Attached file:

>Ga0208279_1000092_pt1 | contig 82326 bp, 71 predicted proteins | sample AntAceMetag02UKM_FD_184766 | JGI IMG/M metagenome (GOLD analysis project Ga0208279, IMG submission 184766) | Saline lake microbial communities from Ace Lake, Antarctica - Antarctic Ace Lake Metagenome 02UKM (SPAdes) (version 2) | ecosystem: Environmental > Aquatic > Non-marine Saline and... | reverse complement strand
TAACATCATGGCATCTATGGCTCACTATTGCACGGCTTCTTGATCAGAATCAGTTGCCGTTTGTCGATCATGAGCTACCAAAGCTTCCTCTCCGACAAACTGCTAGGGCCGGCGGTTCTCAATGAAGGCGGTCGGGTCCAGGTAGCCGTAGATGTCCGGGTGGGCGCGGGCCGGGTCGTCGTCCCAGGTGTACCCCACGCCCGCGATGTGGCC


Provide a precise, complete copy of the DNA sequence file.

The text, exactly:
>Ga0208279_1000092_pt1 | contig 82326 bp, 71 predicted proteins | sample AntAceMetag02UKM_FD_184766 | JGI IMG/M metagenome (GOLD analysis project Ga0208279, IMG submission 184766) | Saline lake microbial communities from Ace Lake, Antarctica - Antarctic Ace Lake Metagenome 02UKM (SPAdes) (version 2) | ecosystem: Environmental > Aquatic > Non-marine Saline and... | reverse complement strand
TAACATCATGGCATCTATGGCTCACTATTGCACGGCTTCTTGATCAGAATCAGTTGCCGTTTGTCGATCATGAGCTACCAAAGCTTCCTCTCCGACAAACTGCTAGGGCCGGCGGTTCTCAATGAAGGCGGTCGGGTCCAGGTAGCCGTAGATGTCCGGGTGGGCGCGGGCCGGGTCGTCGTCCCAGGTGTACCCCACGCCCGCGATGTGGCC